Cardinal George Pell was given column inches in The Australian to defend “man of immense compassion and goodness”, Pope Benedict XVI, yesterday. It’s sickening stuff, watching Pell bend over backwards, forwards and every which way to defend the hierarchy in the Catholic Church from its complicity in covering up the crimes committed by pedophiles. (Sometimes I wonder why the church doesn’t just rename itself the Pedophile Protection Society. That seems to be its main function these days.)
Among the usual claims about the church and its practices, Pell makes this statement.
When complaints are made under these procedures, often dating back decades, victims are always encouraged to go to the police. That is what we would prefer. But victims often value their privacy. This issue is too sad and too serious for misinformation to be circulated, adding to victims’ pain.
I smell a large rat.
When a crime is committed against another person, there are at least two people who know about it. There is the victim, and there is the perpetrator. The victim IS NOT the only person who can go to the police. There is absolutely nothing to prevent a priest who has admitted abusing children from going to the police himself, confessing his crimes, and asking for the judgement of the court. All of this can be done without revealing the victim’s name, at all, and without even needing to put a victim on a stand. After all, if a priest confesses to his crimes, then there is no need to cross-examine the other witness(es), to determine the truth of the matter. Simple affidavits would do.
And that’s what the Catholic church tells other perpetrators they should do.
When I was preparing for my first confession, and first holy communion, I was given a great deal of instruction about the nature of confession, and god’s forgiveness of my sins (as if a tiny child can sin!), provided that I was contrite. The nuns and priests filled us with tales about the need for genuine contrition, but also, at the same time, that god could and would forgive the greatest of sins, even murder.
For those great crimes, priests would withhold absolution, until the perpetrator had gone and confessed his or her crime to the police, and subjected themselves to the process of the law of the state. “Yes,” the priest would say. “I will pronounce absolution for your sins, but first, you must surrender yourself to the police. When you have done that, I will come and pronounce absolution.”
Pious cant, no doubt. But pious cant that was spoonfed to young children, as something that applied to all members of the church.
Except, it seems, the priesthood. Evidently none of them have to turn themselves in to the local police in order to receive absolution.
I will believe that Benedict is genuinely concerned about child abuse, genuinely concerned about right the wrongs done by men who pretend to be holy and good, genuinely concerned to follow the law of the land (Pell’s words), when he directs all priests who have been found to abuse children, by the church’s own procedures, to go directly to the police. Until then, it’s just more obfuscatory cant.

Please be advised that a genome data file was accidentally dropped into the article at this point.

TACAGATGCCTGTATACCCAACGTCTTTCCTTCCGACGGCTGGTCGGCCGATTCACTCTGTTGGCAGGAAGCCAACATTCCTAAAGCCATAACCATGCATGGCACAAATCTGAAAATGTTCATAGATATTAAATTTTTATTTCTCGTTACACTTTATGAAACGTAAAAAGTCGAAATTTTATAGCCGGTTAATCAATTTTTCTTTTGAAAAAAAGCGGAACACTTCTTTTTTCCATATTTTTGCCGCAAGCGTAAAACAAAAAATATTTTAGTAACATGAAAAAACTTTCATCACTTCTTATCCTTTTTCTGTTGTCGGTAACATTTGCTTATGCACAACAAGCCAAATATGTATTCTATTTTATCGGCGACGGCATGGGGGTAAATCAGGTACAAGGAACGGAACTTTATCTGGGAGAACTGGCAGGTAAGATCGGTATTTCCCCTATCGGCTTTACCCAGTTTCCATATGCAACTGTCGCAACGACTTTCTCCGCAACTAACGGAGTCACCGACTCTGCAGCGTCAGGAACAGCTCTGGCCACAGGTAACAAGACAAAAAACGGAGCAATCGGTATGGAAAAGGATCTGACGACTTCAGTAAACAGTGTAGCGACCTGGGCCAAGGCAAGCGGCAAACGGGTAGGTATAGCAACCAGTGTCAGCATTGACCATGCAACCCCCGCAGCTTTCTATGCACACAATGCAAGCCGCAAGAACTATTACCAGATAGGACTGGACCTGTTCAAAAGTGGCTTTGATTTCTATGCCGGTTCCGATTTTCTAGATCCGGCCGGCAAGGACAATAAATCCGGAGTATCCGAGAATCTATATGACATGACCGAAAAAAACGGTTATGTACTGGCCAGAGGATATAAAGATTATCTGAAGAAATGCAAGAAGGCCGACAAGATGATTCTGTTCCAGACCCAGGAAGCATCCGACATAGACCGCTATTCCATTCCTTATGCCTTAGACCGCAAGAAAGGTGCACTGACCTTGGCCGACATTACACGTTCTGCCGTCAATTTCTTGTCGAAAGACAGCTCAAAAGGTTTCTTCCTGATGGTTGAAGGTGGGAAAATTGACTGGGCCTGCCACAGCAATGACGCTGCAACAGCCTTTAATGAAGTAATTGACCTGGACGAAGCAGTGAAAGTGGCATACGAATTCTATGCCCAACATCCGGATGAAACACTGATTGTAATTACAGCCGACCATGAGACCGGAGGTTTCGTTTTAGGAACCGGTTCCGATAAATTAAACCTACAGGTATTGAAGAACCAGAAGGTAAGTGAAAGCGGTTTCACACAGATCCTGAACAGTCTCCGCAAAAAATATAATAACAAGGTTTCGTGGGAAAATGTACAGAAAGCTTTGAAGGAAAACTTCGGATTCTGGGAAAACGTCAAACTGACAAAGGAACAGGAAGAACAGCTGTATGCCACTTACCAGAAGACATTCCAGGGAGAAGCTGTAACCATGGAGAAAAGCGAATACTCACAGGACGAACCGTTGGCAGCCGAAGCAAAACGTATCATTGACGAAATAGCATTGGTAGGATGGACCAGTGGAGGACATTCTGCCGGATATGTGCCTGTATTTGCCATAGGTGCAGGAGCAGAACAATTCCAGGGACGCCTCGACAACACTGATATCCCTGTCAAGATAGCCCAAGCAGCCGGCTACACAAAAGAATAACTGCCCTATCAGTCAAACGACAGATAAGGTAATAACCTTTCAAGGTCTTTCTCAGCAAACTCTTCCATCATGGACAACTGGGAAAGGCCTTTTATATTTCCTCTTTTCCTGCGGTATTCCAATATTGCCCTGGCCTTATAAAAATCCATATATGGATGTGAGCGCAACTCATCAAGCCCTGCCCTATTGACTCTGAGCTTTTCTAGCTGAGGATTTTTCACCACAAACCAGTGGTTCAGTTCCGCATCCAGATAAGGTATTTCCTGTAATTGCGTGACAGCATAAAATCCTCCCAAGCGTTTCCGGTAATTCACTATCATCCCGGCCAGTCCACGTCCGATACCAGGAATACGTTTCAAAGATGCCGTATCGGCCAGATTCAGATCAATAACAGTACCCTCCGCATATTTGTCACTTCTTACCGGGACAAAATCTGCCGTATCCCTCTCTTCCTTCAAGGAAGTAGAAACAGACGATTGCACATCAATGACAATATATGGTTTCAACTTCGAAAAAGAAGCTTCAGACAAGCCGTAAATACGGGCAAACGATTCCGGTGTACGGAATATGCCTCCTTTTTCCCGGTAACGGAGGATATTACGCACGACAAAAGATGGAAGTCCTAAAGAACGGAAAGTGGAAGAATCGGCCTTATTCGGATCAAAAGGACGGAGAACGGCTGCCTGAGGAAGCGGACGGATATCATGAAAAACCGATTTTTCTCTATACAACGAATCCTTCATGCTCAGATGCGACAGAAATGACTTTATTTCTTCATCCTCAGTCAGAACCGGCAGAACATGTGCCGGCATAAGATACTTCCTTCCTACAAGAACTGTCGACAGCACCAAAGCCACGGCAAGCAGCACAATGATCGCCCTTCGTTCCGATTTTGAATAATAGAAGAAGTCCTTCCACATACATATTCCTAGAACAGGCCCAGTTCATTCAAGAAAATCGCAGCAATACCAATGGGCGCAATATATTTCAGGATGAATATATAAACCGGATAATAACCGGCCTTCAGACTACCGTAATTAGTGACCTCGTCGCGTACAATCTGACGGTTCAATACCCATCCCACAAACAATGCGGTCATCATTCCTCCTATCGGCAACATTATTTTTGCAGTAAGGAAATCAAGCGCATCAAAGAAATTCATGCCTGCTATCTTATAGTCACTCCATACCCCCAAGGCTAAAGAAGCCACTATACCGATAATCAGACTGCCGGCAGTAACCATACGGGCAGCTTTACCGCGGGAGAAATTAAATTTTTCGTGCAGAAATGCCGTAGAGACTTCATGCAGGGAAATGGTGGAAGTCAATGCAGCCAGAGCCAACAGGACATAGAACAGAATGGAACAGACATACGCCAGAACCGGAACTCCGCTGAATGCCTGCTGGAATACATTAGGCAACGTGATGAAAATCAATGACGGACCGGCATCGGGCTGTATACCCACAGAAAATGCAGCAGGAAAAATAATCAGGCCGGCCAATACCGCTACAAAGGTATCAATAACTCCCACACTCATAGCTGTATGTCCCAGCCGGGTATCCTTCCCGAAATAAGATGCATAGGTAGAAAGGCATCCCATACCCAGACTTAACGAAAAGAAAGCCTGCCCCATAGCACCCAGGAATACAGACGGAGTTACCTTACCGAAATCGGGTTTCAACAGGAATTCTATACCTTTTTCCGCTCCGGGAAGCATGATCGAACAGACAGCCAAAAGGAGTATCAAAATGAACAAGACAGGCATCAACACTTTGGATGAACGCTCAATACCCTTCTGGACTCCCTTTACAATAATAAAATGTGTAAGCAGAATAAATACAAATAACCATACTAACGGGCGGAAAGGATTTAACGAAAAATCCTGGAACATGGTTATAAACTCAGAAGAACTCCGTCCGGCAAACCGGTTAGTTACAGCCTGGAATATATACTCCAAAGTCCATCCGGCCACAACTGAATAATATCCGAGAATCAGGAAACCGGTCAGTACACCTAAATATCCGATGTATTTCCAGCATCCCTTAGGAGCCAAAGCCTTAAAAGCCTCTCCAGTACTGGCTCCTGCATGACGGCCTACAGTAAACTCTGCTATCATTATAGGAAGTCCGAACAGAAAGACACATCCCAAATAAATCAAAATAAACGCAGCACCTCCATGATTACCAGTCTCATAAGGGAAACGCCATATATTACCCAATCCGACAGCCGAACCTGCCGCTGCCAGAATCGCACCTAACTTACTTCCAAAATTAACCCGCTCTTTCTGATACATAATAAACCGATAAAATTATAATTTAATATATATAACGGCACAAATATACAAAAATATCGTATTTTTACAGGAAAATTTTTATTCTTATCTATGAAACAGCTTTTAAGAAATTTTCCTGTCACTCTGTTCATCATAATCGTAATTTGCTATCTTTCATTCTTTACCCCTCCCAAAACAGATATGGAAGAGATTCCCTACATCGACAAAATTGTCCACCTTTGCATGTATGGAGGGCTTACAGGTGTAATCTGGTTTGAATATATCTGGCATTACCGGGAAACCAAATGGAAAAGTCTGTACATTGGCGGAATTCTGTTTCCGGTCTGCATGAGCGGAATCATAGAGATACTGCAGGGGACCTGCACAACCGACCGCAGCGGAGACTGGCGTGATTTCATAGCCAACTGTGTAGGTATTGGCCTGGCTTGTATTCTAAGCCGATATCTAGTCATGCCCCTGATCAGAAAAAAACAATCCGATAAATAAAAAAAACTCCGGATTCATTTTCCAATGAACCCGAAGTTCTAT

Perhaps the first step could be to require Cardinal Law to leave the Vatican, and return to the United States.
And unfortunately for Pell, and his trusting belief in the sanctity and goodness of the (alleged) holy father, it’s starting to look very much as though the smoking gun linking Benedict directly to cover ups has appeared: Warned About Abuse, Vatican Failed to Defrock Priest.
Top Vatican officials — including the future Pope Benedict XVI — did not defrock a priest who molested as many as 200 deaf boys, even though several American bishops repeatedly warned them that failure to act on the matter could embarrass the church, according to church files newly unearthed as part of a lawsuit.
To date, Benedict’s defenders have claimed that he really just didn’t know that a priest in his diocese had simply been moved on to another parish. That seems incredibly unlikely, but it might just be possible (‘though as I have said before, if you believe that, then I’ve got a rather nice painted ceiling in a spiffy basilica in Rome to sell to you). But this time, letters were sent directly to him about abuse committed against boys at a school for the deaf by an American priest, the Rev. Lawrence C. Murphy. The priest was “moved on”, and later on, when a secret church process against him was started, it was stopped…
after Father Murphy personally wrote to Cardinal Ratzinger protesting that he should not be put on trial because he had already repented and was in poor health and that the case was beyond the church’s own statute of limitations.
If you believe that Ratzinger himself did not order the cessation, if you believe that Ratzinger himself was not complicit in the cover up, if you believe that he is “a man of immense compassion and goodness”, then I say that you are so wrong that it is hard to find words to describe your gullibility and sheer foolishness. And if you happen to be Cardinal Pell, then I question whether you have any moral authority left. And I certainly question why The Australian, or any other newspaper, should be giving you space to mouth your increasingly flimsy and silly excuses for Ratzinger’s behaviour.